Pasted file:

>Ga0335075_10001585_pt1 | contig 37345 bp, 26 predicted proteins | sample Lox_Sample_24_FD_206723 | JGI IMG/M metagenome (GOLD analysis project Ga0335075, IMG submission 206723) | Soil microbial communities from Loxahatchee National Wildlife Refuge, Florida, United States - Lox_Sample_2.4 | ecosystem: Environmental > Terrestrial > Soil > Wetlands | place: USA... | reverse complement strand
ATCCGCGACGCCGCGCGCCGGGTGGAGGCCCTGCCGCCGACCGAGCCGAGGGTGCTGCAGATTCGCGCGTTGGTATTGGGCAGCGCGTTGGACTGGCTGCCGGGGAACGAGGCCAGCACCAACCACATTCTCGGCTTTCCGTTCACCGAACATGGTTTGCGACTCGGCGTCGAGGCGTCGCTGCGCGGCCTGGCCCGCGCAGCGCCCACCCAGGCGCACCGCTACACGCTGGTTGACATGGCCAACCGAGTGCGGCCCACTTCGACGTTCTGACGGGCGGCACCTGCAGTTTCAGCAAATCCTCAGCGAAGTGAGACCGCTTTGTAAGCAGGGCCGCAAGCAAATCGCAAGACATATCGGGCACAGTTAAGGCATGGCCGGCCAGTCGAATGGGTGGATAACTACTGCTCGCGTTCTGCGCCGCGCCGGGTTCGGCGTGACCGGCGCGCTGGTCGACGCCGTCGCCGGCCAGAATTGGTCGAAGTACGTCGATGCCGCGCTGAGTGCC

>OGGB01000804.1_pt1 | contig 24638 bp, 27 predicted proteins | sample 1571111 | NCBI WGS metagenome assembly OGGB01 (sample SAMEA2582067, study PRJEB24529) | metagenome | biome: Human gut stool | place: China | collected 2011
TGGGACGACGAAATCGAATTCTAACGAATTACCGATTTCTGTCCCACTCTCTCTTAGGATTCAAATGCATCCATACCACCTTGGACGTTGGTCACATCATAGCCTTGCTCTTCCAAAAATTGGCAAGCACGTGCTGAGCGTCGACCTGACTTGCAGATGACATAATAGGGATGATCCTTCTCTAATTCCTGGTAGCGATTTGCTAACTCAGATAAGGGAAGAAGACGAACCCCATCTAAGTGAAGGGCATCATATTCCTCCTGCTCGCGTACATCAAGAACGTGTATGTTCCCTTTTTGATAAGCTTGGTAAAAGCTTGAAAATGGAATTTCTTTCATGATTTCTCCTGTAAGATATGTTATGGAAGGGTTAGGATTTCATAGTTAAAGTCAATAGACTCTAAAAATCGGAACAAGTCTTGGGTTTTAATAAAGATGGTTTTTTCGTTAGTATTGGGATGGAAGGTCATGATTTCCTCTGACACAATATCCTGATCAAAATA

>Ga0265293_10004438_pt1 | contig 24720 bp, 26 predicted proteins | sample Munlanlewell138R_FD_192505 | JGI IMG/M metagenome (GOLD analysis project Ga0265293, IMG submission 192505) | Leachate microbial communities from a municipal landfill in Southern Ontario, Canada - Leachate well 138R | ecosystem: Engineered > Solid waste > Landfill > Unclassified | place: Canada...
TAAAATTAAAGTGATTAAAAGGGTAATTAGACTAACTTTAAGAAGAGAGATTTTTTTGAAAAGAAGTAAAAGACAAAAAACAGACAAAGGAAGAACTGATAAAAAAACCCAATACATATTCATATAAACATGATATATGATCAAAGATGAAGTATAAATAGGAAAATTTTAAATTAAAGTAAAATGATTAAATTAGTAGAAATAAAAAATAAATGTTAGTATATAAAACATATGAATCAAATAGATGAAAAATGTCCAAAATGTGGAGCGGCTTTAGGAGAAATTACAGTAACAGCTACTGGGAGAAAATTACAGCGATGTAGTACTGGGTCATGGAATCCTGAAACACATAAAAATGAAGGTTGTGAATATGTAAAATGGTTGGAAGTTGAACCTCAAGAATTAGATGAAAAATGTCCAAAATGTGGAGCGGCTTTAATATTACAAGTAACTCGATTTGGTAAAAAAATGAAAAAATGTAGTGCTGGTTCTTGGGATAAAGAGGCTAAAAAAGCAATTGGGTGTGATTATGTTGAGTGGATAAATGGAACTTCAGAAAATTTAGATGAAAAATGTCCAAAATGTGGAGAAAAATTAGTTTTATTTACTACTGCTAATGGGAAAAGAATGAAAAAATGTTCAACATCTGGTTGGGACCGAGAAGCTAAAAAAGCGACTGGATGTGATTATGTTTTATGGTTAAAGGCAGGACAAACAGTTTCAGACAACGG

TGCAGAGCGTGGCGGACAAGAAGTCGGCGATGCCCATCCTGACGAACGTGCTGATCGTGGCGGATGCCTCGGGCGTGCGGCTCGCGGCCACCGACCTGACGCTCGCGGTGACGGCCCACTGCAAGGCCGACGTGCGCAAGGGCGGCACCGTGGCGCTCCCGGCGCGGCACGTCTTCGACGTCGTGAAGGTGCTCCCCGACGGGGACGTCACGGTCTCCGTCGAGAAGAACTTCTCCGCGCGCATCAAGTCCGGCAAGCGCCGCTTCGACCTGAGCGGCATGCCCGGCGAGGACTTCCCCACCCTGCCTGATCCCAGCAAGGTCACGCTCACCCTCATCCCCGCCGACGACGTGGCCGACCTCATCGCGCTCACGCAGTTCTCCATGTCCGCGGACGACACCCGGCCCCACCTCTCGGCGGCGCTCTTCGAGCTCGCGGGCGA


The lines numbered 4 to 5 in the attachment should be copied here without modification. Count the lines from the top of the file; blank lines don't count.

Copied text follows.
TGGGACGACGAAATCGAATTCTAACGAATTACCGATTTCTGTCCCACTCTCTCTTAGGATTCAAATGCATCCATACCACCTTGGACGTTGGTCACATCATAGCCTTGCTCTTCCAAAAATTGGCAAGCACGTGCTGAGCGTCGACCTGACTTGCAGATGACATAATAGGGATGATCCTTCTCTAATTCCTGGTAGCGATTTGCTAACTCAGATAAGGGAAGAAGACGAACCCCATCTAAGTGAAGGGCATCATATTCCTCCTGCTCGCGTACATCAAGAACGTGTATGTTCCCTTTTTGATAAGCTTGGTAAAAGCTTGAAAATGGAATTTCTTTCATGATTTCTCCTGTAAGATATGTTATGGAAGGGTTAGGATTTCATAGTTAAAGTCAATAGACTCTAAAAATCGGAACAAGTCTTGGGTTTTAATAAAGATGGTTTTTTCGTTAGTATTGGGATGGAAGGTCATGATTTCCTCTGACACAATATCCTGATCAAAATA

>Ga0265293_10004438_pt1 | contig 24720 bp, 26 predicted proteins | sample Munlanlewell138R_FD_192505 | JGI IMG/M metagenome (GOLD analysis project Ga0265293, IMG submission 192505) | Leachate microbial communities from a municipal landfill in Southern Ontario, Canada - Leachate well 138R | ecosystem: Engineered > Solid waste > Landfill > Unclassified | place: Canada...